The seventh installment of the Wiz of Awes Player Profiles brings us to Shelvin Mack.
Mack joined the Wizards as a 2nd round pick this season and served as John Wall’s primary back-up point guard. But what do Ben Mehic and myself have to say about the rookie’s season? Find out below.
When Ernie Grunfeld drafted Shelvin Mack with the 34th overall pick in last year’s draft, I was ecstatic.
He was exactly what the Wizards needed. He’s a winner. He’s tough. He’s smart. He’s overall just a solid basketball player. And after one season in the NBA, I saw what I expected.
Playing behind John Wall as a rookie isn’t a job that lends itself to a lot of minutes, but in his 12.2 minutes per game, Shelvin was typically solid. Nothing spectacular, but solid, and he fits the profile of a long-term back-up point guard.
It can’t be forgotten that Shelvin Mack mostly played off the ball, and not as a point guard, in college at Butler. So coming into the league as a rookie, learning a new position, dealing with the NBA lockout, and not having a whole lot of playing time to work with, were things that Shelvin Mack had to deal with. And all things considered, he did pretty well.
I’m confident in Mack as the Wizards’ long-term back-up point guard, but are Ernie Grunfeld and John Wall?
I tend to think Grunfeld is confident in Shelvin Mack — he is his draft pick after all. However, John Wall earlier this month talked about adding a veteran point guard that he and Mack could both learn from. If Wall gets his wish then it’s possible that Shelvin Mack’s 12.2 minutes per game could be even further reduced, possibly.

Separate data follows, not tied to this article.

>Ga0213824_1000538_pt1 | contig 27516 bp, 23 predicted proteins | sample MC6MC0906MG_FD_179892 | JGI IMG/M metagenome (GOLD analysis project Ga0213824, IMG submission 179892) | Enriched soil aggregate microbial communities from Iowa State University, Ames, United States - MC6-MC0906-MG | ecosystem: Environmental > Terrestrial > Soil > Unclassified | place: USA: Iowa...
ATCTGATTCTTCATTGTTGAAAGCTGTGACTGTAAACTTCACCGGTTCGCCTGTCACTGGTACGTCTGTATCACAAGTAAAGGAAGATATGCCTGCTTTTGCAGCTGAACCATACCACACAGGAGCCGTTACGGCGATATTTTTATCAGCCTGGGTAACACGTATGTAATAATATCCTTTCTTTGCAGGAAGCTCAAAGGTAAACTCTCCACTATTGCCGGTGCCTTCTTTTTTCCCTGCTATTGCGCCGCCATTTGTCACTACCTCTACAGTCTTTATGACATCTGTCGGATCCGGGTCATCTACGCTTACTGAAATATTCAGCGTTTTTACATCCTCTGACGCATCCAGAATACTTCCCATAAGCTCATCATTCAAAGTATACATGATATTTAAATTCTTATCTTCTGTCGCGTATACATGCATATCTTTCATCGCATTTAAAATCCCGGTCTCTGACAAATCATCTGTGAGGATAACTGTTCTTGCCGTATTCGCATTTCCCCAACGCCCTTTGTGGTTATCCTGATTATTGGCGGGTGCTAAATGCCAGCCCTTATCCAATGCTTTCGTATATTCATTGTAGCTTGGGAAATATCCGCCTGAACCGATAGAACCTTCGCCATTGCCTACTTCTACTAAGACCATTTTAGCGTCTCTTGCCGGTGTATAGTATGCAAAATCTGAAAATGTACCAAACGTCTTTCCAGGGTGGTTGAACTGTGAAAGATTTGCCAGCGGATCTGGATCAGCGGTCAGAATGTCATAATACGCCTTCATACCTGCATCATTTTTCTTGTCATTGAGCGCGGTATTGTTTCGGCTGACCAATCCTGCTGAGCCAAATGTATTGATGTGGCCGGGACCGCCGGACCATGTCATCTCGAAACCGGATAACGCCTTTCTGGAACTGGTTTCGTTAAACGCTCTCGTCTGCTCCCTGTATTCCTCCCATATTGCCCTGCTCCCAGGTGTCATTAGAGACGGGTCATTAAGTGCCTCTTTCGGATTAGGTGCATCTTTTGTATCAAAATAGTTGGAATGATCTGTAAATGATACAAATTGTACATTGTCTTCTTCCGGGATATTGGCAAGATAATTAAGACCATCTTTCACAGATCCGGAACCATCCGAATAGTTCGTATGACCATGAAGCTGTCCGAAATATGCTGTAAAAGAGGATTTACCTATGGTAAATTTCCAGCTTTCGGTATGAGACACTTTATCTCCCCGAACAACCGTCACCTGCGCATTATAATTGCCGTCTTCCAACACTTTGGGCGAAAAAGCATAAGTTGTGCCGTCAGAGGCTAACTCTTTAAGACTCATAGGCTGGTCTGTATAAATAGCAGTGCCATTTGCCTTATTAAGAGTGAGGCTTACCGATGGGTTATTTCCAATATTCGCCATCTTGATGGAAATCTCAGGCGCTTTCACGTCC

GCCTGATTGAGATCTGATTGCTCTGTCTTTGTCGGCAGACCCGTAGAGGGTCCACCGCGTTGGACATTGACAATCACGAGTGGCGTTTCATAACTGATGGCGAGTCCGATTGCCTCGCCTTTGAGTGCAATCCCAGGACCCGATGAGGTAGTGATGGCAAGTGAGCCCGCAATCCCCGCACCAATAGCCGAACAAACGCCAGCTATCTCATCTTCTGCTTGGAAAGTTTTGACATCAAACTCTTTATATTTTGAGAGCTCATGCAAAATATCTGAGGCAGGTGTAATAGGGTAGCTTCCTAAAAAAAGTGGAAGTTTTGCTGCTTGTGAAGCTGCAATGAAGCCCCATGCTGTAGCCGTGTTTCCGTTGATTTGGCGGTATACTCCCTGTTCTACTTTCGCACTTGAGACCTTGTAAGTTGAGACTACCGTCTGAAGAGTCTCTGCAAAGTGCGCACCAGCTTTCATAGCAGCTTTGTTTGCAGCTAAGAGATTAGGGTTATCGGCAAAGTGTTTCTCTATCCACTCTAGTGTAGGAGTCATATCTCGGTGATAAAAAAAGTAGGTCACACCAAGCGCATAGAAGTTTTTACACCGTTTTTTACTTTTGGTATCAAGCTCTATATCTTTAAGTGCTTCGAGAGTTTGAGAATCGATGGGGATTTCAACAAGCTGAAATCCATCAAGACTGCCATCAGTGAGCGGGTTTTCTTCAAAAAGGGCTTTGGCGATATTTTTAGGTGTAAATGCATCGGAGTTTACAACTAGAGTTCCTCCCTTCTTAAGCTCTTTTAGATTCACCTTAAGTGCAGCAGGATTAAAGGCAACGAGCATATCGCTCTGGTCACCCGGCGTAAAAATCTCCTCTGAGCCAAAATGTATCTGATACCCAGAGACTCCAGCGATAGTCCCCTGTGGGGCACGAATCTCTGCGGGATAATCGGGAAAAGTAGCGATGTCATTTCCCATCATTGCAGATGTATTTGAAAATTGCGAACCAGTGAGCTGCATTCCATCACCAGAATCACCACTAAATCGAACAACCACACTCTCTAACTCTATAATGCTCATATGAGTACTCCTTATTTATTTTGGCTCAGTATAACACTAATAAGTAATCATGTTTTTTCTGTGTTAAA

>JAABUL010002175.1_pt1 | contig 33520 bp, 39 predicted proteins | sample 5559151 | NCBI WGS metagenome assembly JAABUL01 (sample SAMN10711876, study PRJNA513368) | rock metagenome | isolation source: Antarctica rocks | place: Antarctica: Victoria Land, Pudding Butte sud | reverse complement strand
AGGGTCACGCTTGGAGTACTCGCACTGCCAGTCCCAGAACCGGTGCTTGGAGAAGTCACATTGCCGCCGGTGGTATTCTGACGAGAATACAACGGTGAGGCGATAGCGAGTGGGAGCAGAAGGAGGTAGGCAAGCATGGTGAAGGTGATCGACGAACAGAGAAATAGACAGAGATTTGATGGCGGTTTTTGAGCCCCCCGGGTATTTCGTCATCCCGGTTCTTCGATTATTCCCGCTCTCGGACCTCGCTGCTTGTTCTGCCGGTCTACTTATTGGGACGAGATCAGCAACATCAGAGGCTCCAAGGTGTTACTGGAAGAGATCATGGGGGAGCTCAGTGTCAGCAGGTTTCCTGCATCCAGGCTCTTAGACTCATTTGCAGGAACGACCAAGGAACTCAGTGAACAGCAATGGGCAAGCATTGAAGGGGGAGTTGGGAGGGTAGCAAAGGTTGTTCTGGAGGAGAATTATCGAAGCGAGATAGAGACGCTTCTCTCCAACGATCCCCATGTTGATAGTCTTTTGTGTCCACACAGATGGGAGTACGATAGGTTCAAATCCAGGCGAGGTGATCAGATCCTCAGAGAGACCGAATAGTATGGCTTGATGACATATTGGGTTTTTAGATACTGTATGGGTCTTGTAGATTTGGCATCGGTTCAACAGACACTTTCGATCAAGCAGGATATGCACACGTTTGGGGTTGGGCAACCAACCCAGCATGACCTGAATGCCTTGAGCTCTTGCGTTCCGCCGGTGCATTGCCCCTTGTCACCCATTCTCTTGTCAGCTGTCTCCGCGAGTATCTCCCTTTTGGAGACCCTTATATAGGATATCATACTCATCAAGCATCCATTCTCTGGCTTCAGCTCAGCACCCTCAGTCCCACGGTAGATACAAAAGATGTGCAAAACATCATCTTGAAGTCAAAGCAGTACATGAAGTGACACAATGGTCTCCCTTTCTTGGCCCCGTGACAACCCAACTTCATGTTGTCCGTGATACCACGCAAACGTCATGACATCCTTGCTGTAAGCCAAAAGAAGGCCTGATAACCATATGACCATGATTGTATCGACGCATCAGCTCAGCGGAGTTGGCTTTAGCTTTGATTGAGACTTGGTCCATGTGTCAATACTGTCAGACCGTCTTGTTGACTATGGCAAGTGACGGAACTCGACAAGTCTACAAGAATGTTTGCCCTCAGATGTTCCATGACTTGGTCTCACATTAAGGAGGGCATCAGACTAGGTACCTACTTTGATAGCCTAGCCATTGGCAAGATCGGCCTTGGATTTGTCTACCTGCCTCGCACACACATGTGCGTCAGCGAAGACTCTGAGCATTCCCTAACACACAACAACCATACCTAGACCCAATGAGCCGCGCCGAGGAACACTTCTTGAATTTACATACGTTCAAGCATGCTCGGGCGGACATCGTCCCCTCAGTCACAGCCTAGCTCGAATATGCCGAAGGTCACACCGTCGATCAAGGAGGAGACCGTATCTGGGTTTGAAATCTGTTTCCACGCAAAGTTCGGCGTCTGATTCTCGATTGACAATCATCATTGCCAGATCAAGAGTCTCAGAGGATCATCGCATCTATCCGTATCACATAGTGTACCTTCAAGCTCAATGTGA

But for his rookie year, I’ll give Shelvin a solid C+.
How many college basketball players can say they’ve made appearances in the national title game? Not many. How many can say they’ve made appearances in two national championship games? Nearly none.
Shelvin Mack is one of those players. Coming out of Butler University, Mack was known as a tough leader, with a knack of just playing good all-around basketball. Not much has changed for Mack during his rookie season with the Washington Wizards. With John Wall playing over 36 minutes per game, Mack didn’t have a legitimate chance of proving himself, but when he did get a chance to play, he was rather mediocre. Shelvin Mack played just as advertised. He played like a young veteran on the floor, and wasn’t prone to making rookie mistakes.
He has yet to find his niche the NBA. He lacks a consistent jump shot, and appears to have trouble finishing over bigger defenders. His lack of speed and athleticism certainly didn’t help the Wizards while John Wall was on the bench.
John Wall has made it clear that he needs a veteran point guard on this young Wizards team. Having a rookie back-up point guard didn’t provide enough stability for the Wizards last season. I honestly think Mack can become a decent NBA player. With his contract not being guaranteed for his sophomore year with the Wizards, Mack will probably have to earn his spot on the roster once again.
I’d like to see Mack back with the Wizards, but not at the expense of a more established point guard.
Grade: I’ll give Mack a solid C.